Heroin Withdrawal Symptoms
Heroin is one of the most powerful and dangerous drugs available, and those struggling with an addiction to heroin need medically supervised detox when attempting to quit. While quitting cold turkey isn’t typically life-threatening, most people who attempt to quit “cold turkey” without any medical supervision will experience extremely uncomfortable withdrawal symptoms if they don’t get help from a treatment facility. It is important to understand what heroin withdrawal symptoms and heroin withdrawal treatment are so you know what to expect.
During the withdrawal period, there are often severe withdrawal symptoms, including nausea, vomiting, diarrhea, cold sweats, chills, muscle aches and pains, fever, headaches, insomnia, tremors, muscle spasms, abdominal cramps, and sleep disturbances. Additionally, some individuals may experience more serious issues such as seizures or an irregular heartbeat during this period.
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Psychological Symptoms of Heroin Withdrawal
The psychological symptoms associated with heroin withdrawal can also be incredibly intense. People withdrawing from heroin commonly suffer from anxiety and depression as well as extreme mood swings and suicidal thoughts.
They may also have difficulty concentrating or suffer from intense cravings for the drug that can make it difficult to stay clean. Psychological withdrawal symptoms typically peak within a few days or weeks after quitting but can last for months afterward depending on the severity of the individual’s addiction.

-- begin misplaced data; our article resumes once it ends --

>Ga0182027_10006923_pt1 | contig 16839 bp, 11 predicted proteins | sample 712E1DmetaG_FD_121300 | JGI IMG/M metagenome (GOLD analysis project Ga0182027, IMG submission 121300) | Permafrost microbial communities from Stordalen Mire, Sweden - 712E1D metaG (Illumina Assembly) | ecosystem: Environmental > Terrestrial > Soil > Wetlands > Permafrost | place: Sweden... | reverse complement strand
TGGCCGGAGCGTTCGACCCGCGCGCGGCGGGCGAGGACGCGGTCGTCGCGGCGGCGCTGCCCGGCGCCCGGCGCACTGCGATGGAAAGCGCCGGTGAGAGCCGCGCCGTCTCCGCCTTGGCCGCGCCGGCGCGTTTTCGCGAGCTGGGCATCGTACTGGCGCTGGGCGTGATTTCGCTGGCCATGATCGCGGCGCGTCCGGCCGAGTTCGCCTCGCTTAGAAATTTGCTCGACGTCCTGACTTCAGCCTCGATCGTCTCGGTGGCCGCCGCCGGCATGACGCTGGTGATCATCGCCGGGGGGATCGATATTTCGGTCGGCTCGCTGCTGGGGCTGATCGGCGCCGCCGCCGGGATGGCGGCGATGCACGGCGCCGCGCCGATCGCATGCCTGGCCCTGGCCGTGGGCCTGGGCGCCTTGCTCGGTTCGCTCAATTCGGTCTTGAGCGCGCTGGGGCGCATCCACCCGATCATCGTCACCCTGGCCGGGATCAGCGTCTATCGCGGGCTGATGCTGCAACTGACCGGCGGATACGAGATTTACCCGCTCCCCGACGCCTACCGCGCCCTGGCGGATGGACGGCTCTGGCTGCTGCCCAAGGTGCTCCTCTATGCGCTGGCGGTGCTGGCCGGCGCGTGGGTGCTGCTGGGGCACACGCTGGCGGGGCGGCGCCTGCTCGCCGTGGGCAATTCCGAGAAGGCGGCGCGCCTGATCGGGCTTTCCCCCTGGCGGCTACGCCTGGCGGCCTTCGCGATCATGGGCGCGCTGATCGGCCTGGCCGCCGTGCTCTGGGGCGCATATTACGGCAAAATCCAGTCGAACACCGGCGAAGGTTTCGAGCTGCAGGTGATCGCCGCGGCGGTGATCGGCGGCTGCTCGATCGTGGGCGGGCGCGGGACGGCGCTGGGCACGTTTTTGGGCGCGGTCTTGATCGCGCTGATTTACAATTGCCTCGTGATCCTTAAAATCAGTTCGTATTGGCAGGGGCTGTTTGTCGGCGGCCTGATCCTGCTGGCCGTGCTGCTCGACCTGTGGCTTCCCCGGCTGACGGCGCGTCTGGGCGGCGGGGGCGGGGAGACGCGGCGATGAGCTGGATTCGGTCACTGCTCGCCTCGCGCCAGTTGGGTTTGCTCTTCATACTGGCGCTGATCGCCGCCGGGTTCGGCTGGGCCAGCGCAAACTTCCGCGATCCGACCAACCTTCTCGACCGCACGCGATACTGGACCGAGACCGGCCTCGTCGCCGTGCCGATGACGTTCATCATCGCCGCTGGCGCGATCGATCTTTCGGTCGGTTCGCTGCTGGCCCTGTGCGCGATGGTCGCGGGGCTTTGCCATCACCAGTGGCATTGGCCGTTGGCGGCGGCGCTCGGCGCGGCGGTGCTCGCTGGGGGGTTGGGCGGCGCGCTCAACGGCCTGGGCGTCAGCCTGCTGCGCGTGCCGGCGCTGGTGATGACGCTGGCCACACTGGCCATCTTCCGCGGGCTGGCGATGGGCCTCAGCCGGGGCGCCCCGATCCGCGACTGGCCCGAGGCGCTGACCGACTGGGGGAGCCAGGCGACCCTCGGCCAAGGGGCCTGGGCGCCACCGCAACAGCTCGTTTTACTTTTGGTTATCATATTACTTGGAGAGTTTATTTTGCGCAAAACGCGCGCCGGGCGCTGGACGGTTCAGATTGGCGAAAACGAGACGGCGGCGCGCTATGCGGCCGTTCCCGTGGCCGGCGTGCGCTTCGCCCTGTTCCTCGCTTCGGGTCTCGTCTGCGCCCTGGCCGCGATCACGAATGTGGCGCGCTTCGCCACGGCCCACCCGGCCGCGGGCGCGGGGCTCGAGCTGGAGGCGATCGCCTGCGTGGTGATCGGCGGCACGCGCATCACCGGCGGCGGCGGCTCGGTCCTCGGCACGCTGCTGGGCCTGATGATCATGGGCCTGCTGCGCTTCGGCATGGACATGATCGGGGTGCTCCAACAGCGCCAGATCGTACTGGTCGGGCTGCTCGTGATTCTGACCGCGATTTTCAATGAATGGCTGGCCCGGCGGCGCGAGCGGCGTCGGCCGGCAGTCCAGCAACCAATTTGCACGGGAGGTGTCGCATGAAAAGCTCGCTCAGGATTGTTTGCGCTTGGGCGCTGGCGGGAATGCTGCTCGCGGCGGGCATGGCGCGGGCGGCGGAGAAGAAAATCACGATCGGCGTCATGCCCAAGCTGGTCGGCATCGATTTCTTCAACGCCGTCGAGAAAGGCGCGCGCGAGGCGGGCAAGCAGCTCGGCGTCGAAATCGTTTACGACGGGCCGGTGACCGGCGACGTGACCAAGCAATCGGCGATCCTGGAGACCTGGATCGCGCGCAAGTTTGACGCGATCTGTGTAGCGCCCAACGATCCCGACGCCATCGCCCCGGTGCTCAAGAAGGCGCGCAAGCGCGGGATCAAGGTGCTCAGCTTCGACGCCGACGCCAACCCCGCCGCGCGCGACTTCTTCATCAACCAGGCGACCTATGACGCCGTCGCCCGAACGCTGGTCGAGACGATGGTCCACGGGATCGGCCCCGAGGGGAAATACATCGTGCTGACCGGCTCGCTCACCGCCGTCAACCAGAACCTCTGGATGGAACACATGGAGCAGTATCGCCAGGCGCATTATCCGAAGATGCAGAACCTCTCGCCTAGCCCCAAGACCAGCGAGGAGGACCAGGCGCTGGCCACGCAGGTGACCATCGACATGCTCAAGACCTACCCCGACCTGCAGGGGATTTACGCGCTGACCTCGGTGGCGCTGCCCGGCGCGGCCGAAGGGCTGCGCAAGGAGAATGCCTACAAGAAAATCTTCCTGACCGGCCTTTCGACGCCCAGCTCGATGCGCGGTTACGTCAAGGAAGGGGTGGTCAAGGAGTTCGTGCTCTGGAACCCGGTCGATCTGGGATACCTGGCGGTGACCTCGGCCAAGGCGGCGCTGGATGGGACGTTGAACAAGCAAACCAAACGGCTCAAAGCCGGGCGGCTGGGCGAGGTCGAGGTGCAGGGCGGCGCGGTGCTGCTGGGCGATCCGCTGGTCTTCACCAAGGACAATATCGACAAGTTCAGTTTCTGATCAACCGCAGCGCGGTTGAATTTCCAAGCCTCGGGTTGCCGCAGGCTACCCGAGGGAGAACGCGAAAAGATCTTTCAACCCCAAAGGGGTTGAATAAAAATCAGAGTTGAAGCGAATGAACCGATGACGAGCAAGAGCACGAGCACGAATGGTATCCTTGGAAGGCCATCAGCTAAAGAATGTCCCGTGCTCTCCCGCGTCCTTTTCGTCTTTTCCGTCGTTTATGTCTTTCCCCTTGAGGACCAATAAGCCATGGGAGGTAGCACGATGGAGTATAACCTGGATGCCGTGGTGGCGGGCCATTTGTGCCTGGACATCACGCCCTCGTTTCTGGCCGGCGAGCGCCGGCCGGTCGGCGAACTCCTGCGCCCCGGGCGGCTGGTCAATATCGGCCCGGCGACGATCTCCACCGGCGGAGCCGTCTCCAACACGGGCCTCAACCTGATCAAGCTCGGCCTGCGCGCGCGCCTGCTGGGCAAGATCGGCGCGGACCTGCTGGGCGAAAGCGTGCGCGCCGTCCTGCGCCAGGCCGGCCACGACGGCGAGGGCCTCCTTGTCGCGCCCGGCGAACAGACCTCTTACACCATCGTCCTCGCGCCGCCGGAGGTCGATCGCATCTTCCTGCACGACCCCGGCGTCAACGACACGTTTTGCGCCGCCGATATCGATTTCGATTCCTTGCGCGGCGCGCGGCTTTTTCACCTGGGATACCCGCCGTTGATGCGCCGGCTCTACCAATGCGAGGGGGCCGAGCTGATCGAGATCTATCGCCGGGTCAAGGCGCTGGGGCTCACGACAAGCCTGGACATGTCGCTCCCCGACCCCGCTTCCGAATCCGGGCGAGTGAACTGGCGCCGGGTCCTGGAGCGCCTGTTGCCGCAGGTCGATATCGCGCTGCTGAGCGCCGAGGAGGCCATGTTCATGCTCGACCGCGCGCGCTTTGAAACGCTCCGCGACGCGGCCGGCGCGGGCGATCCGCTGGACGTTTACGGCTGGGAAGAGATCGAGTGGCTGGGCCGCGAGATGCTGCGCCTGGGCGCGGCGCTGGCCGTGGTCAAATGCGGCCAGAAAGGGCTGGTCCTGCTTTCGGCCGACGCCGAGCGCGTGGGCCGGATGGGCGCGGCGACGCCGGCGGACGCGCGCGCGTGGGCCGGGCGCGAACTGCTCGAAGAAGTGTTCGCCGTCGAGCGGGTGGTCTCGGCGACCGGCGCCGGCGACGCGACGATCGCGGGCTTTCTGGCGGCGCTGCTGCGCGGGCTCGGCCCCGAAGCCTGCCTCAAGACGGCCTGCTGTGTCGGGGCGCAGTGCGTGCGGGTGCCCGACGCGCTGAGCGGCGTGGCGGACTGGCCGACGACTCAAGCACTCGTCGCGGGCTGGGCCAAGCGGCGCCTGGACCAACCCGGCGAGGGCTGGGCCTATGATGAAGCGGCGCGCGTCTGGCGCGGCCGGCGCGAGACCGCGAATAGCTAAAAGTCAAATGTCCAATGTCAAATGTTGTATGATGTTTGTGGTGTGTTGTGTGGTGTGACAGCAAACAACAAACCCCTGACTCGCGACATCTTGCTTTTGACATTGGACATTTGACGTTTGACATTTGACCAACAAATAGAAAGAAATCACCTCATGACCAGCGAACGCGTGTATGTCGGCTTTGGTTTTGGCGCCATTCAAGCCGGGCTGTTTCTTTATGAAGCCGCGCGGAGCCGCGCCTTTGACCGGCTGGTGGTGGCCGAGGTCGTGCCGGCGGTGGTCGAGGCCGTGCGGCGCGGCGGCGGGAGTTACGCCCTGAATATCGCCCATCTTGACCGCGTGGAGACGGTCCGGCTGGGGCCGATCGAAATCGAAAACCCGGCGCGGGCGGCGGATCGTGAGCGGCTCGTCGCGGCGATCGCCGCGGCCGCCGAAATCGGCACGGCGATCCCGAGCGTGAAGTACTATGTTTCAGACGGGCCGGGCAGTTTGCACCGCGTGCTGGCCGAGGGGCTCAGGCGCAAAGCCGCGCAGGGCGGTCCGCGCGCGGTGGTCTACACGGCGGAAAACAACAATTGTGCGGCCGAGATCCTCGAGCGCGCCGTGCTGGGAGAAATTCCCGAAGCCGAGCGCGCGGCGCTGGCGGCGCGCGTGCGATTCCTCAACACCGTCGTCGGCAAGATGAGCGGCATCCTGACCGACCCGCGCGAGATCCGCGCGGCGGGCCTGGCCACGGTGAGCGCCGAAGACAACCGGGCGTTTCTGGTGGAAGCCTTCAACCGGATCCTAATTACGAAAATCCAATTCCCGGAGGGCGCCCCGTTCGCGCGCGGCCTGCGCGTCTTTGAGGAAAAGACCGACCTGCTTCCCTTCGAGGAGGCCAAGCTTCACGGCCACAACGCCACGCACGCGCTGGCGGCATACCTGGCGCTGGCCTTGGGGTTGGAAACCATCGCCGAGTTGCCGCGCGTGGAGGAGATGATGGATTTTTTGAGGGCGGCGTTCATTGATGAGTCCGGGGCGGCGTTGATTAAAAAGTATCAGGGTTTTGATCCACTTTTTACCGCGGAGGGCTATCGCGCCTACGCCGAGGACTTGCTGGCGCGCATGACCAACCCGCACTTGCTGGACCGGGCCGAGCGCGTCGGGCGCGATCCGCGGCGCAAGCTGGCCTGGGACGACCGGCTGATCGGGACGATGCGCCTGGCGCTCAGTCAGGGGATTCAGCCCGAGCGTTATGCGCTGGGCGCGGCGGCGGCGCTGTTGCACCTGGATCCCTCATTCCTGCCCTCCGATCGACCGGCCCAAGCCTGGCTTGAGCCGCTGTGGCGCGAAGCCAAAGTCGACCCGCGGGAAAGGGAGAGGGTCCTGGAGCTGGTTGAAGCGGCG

Heroin Withdrawal Timeline
If you’re looking for help with heroin use, you may be wondering what to expect from the heroin detox timeline and heroin withdrawal timeline. Though it can vary from person to person, there are certain expectations that you should know about when it comes to going through withdrawal.
What to Expect in the First 12 Hours
The initial withdrawal symptoms of heroin typically begin within 6-12 hours after the last use. The early symptoms in this acute phase are generally quite mild, such as restlessness, anxiety, and insomnia. However, these mild symptoms will become more intense as time progresses.
Days 1-3 – The Peak of Symptoms
By days 2 and 3 of your heroin detox program, intense symptoms usually peak in intensity and become quite extreme. Common symptoms include anxiety, cravings, fatigue, irritability, sweating, runny nose or watery eyes, nausea or vomiting, abdominal cramps or diarrhea, and muscle aches or spasms.
Additionally, those going through heroin withdrawal have been known to experience depression and suicidal thoughts due to the intense nature of the withdrawal process. This is why it’s important for those going through withdrawal to seek help from a medical professional in order to get treatment and manage their symptoms safely.
Days 5-6 Decreasing Intensity
After 5 or 6 days of the medical detox program, symptoms should start to decrease in intensity, though intense cravings which may still be present.